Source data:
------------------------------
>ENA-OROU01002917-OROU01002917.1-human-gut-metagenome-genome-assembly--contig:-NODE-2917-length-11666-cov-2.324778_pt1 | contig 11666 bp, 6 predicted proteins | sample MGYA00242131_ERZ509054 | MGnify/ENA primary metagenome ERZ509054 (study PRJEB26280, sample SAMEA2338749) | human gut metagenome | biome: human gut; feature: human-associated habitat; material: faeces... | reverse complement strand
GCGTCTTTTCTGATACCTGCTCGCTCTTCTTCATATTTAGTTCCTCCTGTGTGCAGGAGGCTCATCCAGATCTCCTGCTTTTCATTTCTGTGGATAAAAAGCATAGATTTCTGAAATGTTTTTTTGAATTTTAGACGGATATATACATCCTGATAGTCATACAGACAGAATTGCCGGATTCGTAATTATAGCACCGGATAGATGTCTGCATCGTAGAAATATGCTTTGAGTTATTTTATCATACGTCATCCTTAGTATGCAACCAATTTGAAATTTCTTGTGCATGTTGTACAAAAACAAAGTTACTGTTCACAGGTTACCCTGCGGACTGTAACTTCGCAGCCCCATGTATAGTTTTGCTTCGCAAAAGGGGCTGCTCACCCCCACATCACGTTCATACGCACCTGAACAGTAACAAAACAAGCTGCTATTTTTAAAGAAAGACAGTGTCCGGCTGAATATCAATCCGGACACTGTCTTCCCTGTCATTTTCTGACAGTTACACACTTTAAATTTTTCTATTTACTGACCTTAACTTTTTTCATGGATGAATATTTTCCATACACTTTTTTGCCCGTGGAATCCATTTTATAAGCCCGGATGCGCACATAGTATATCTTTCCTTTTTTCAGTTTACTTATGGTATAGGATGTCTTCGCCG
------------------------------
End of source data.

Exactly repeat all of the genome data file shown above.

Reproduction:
>ENA-OROU01002917-OROU01002917.1-human-gut-metagenome-genome-assembly--contig:-NODE-2917-length-11666-cov-2.324778_pt1 | contig 11666 bp, 6 predicted proteins | sample MGYA00242131_ERZ509054 | MGnify/ENA primary metagenome ERZ509054 (study PRJEB26280, sample SAMEA2338749) | human gut metagenome | biome: human gut; feature: human-associated habitat; material: faeces... | reverse complement strand
GCGTCTTTTCTGATACCTGCTCGCTCTTCTTCATATTTAGTTCCTCCTGTGTGCAGGAGGCTCATCCAGATCTCCTGCTTTTCATTTCTGTGGATAAAAAGCATAGATTTCTGAAATGTTTTTTTGAATTTTAGACGGATATATACATCCTGATAGTCATACAGACAGAATTGCCGGATTCGTAATTATAGCACCGGATAGATGTCTGCATCGTAGAAATATGCTTTGAGTTATTTTATCATACGTCATCCTTAGTATGCAACCAATTTGAAATTTCTTGTGCATGTTGTACAAAAACAAAGTTACTGTTCACAGGTTACCCTGCGGACTGTAACTTCGCAGCCCCATGTATAGTTTTGCTTCGCAAAAGGGGCTGCTCACCCCCACATCACGTTCATACGCACCTGAACAGTAACAAAACAAGCTGCTATTTTTAAAGAAAGACAGTGTCCGGCTGAATATCAATCCGGACACTGTCTTCCCTGTCATTTTCTGACAGTTACACACTTTAAATTTTTCTATTTACTGACCTTAACTTTTTTCATGGATGAATATTTTCCATACACTTTTTTGCCCGTGGAATCCATTTTATAAGCCCGGATGCGCACATAGTATATCTTTCCTTTTTTCAGTTTACTTATGGTATAGGATGTCTTCGCCG